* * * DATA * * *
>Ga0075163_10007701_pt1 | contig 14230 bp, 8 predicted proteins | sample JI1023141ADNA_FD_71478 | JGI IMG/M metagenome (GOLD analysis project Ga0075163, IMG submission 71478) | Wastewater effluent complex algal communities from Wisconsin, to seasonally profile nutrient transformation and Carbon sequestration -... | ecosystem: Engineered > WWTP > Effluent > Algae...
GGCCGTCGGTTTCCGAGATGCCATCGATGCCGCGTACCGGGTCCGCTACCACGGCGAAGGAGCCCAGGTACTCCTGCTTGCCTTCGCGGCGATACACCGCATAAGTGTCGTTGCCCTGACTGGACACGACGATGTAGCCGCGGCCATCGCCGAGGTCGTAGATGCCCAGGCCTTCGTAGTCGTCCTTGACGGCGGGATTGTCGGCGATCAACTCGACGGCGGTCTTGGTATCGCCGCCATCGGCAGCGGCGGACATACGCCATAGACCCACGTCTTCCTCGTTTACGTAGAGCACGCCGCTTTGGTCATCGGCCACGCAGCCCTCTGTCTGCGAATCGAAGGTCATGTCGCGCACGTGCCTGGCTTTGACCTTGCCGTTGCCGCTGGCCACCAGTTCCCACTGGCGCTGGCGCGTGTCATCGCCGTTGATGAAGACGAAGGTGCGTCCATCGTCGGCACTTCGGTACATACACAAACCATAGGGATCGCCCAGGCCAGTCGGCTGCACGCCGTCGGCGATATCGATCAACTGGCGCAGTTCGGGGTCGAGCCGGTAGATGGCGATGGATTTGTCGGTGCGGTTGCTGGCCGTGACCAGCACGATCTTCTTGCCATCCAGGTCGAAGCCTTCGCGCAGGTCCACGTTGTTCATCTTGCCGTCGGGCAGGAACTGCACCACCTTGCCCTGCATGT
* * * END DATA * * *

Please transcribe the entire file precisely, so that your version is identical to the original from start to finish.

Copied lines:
>Ga0075163_10007701_pt1 | contig 14230 bp, 8 predicted proteins | sample JI1023141ADNA_FD_71478 | JGI IMG/M metagenome (GOLD analysis project Ga0075163, IMG submission 71478) | Wastewater effluent complex algal communities from Wisconsin, to seasonally profile nutrient transformation and Carbon sequestration -... | ecosystem: Engineered > WWTP > Effluent > Algae...
GGCCGTCGGTTTCCGAGATGCCATCGATGCCGCGTACCGGGTCCGCTACCACGGCGAAGGAGCCCAGGTACTCCTGCTTGCCTTCGCGGCGATACACCGCATAAGTGTCGTTGCCCTGACTGGACACGACGATGTAGCCGCGGCCATCGCCGAGGTCGTAGATGCCCAGGCCTTCGTAGTCGTCCTTGACGGCGGGATTGTCGGCGATCAACTCGACGGCGGTCTTGGTATCGCCGCCATCGGCAGCGGCGGACATACGCCATAGACCCACGTCTTCCTCGTTTACGTAGAGCACGCCGCTTTGGTCATCGGCCACGCAGCCCTCTGTCTGCGAATCGAAGGTCATGTCGCGCACGTGCCTGGCTTTGACCTTGCCGTTGCCGCTGGCCACCAGTTCCCACTGGCGCTGGCGCGTGTCATCGCCGTTGATGAAGACGAAGGTGCGTCCATCGTCGGCACTTCGGTACATACACAAACCATAGGGATCGCCCAGGCCAGTCGGCTGCACGCCGTCGGCGATATCGATCAACTGGCGCAGTTCGGGGTCGAGCCGGTAGATGGCGATGGATTTGTCGGTGCGGTTGCTGGCCGTGACCAGCACGATCTTCTTGCCATCCAGGTCGAAGCCTTCGCGCAGGTCCACGTTGTTCATCTTGCCGTCGGGCAGGAACTGCACCACCTTGCCCTGCATGT